LGBT center seeks
$157K loan from city
by Seth Hemmelgarn
Openly gay Supervisors Bevan Dufty and David Campos are co-sponsoring a resolution that would allow a $157,500 loan for the San Francisco LGBT Community Center.
The center is working with First Republic Bank to modify the terms of its loan related to the outstanding costs from the construction of the center's building years ago.
As part of the loan agreement, the center needs to keep $157,500 in an account with First Republic. The resolution to authorize the loan and make the appropriation was introduced Tuesday, February 2.
Dufty said the center's loan with the bank has been "a difficult burden." He said the bank "felt the city needed to provide some guarantees in order to improve the terms of the loan and extend the life of the loan."
Rebecca Rolfe, the center's executive director, said the loan is not a sign that the center is in financial trouble, but it is looking to cut costs.
"We, like other people, are working with our financial institutions to come up with modified terms to reflect the lower interest rates that are available," said Rolfe.
"This is not a crisis," she said. "This is a situation that we've been looking at multiple solutions to over a long period of time that include fundraising, revenue, and reduction of expenses, so this is just one part of a multi-prong approach."
The original loan amount was $3.2 million, according to Rolfe. Of that amount, $3,150,000 remains to be paid. The loan, which was put into place in 2009, consolidated all the center's construction-related debt. The center opened its doors in March 2002.
When the center opened it had a staff of 20 and a nearly $3 million annual budget, But the center struggled to stay solvent and lost $642,000 between July 2002 and February 2003.
The center's budget for 2009-10 is $1.85 million. The budget is balanced this year, said Rolfe.
She said prior to the modification, the center's payments were $19,883 a month, including interest and amortized principle. Dufty said the center is going to save about $60,000 over two years in loan costs.
Before the modification, the center had been making interest and principal payments. Once the loan modification becomes final, the center will make interest-only payments for two years. After that, the center will be making interest and principal payments again, according to Rolfe.
The loan from the city will be repaid starting in 2015, and that has to be paid back by 2020.
The payments on the city loan will be made directly to the city. The city's interest will be approximately 1 percent per year.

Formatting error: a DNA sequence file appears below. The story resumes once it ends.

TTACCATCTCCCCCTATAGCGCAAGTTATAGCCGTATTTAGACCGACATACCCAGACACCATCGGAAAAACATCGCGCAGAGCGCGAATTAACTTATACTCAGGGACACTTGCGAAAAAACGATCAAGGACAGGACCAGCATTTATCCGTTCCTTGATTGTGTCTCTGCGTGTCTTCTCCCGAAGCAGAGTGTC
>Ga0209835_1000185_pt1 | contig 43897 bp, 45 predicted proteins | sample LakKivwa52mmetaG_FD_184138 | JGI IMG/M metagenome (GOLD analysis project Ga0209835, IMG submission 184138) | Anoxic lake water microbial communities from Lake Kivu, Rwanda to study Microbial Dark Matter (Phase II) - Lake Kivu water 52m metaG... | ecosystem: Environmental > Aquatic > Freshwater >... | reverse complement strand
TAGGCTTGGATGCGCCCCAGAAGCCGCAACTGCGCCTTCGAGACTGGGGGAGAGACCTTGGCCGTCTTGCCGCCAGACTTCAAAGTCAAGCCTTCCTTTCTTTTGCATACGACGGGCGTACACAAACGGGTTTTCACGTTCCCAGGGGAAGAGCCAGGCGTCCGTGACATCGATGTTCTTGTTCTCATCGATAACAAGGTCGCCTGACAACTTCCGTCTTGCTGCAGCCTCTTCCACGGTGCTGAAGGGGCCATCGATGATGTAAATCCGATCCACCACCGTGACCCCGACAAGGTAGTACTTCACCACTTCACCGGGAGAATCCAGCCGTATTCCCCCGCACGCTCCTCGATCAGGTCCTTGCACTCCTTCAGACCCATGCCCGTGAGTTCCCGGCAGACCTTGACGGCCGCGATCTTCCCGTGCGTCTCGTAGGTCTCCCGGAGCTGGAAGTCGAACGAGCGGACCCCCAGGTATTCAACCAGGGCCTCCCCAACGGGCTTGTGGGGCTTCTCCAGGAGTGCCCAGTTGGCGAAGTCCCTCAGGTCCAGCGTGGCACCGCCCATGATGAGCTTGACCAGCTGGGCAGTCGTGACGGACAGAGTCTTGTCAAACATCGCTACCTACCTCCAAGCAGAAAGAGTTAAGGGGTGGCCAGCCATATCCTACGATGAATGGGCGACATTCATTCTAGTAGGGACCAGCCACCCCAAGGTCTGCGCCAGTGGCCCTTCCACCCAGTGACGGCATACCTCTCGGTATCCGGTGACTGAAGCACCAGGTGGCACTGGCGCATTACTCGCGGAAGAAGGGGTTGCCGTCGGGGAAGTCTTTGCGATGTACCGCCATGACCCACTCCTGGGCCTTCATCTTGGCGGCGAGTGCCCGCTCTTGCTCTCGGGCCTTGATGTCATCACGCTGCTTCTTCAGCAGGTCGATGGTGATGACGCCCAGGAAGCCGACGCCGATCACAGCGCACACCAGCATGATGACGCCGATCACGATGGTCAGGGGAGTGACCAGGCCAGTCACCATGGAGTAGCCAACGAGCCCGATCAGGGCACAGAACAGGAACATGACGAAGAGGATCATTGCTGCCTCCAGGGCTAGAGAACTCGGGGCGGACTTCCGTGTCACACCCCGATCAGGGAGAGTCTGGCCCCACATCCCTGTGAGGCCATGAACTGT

Rolfe said the center is making payments directly to the bank for the outstanding loan. The bank loan and the city loan are two separate loans.
James Williamson, co-chair of the center's board, said, "The center, like every nonprofit, is facing tough times, and like every nonprofit we have been looking for ways to reduce our expenses. The only expense we hadn't figured out a way to reduce was the interest from the loan," because it's a fixed amount.
A First Republic spokesman would only say, "We are working cooperatively to finalize a positive resolution for all parties."
Center looking at costs
Last year, the center's budget was $2.1 million. Rolfe said part of the reduced budget is that staff count is down 15 percent from a year ago. There are currently 22 staff members.
Rolfe said nobody has been laid off since its director of administration and finance was let go just over a year ago.
However, she said, "As staff turnover has happened, we have consolidated staff positions."
She also said, though, that in order to expand the development team and increase fundraising capacity the center is bringing in a new staff person. That person hadn't been hired as of Tuesday, February 2.
Rolfe said the center has seen a decrease in short-term rentals for events and meetings, but it has had no vacancy in terms of long-term tenants. She said a couple offices are vacant but the center is "looking at making some significant change ... We're evaluating how we use the building." The center is holding the space available, pending a final decision.
"Basically, we're looking for opportunities to maximize revenue," said Rolfe.
She also said, "We've looked at a variety of different cost-saving measures, pretty much across the board."
This has been done "while preserving the core services and programs of the center, with a particular focus on safety net services," such as programs involving youth and economic development, said Rolfe.
Asked if she sees more cuts coming up, she said, "I sure hope not."
Dufty said the proposal would probably be assigned to the budget and finance committee and he hopes it will be calendared in two to three weeks.